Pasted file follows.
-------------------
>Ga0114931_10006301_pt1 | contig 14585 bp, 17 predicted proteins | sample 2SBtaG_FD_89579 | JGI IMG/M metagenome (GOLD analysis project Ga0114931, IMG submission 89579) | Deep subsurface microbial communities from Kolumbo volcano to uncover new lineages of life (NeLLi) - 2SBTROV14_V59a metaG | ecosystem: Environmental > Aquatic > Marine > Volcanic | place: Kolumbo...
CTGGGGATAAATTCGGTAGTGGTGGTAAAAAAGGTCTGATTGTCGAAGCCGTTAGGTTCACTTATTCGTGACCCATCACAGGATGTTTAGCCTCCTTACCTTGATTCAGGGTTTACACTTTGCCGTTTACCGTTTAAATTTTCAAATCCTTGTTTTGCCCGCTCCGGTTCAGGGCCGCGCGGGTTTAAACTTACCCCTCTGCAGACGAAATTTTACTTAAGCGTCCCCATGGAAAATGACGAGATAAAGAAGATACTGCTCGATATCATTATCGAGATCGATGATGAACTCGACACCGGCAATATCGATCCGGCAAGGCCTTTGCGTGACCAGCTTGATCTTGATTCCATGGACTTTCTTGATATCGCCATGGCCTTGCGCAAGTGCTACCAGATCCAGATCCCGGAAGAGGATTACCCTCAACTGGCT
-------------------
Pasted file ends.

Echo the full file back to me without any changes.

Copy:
>Ga0114931_10006301_pt1 | contig 14585 bp, 17 predicted proteins | sample 2SBtaG_FD_89579 | JGI IMG/M metagenome (GOLD analysis project Ga0114931, IMG submission 89579) | Deep subsurface microbial communities from Kolumbo volcano to uncover new lineages of life (NeLLi) - 2SBTROV14_V59a metaG | ecosystem: Environmental > Aquatic > Marine > Volcanic | place: Kolumbo...
CTGGGGATAAATTCGGTAGTGGTGGTAAAAAAGGTCTGATTGTCGAAGCCGTTAGGTTCACTTATTCGTGACCCATCACAGGATGTTTAGCCTCCTTACCTTGATTCAGGGTTTACACTTTGCCGTTTACCGTTTAAATTTTCAAATCCTTGTTTTGCCCGCTCCGGTTCAGGGCCGCGCGGGTTTAAACTTACCCCTCTGCAGACGAAATTTTACTTAAGCGTCCCCATGGAAAATGACGAGATAAAGAAGATACTGCTCGATATCATTATCGAGATCGATGATGAACTCGACACCGGCAATATCGATCCGGCAAGGCCTTTGCGTGACCAGCTTGATCTTGATTCCATGGACTTTCTTGATATCGCCATGGCCTTGCGCAAGTGCTACCAGATCCAGATCCCGGAAGAGGATTACCCTCAACTGGCT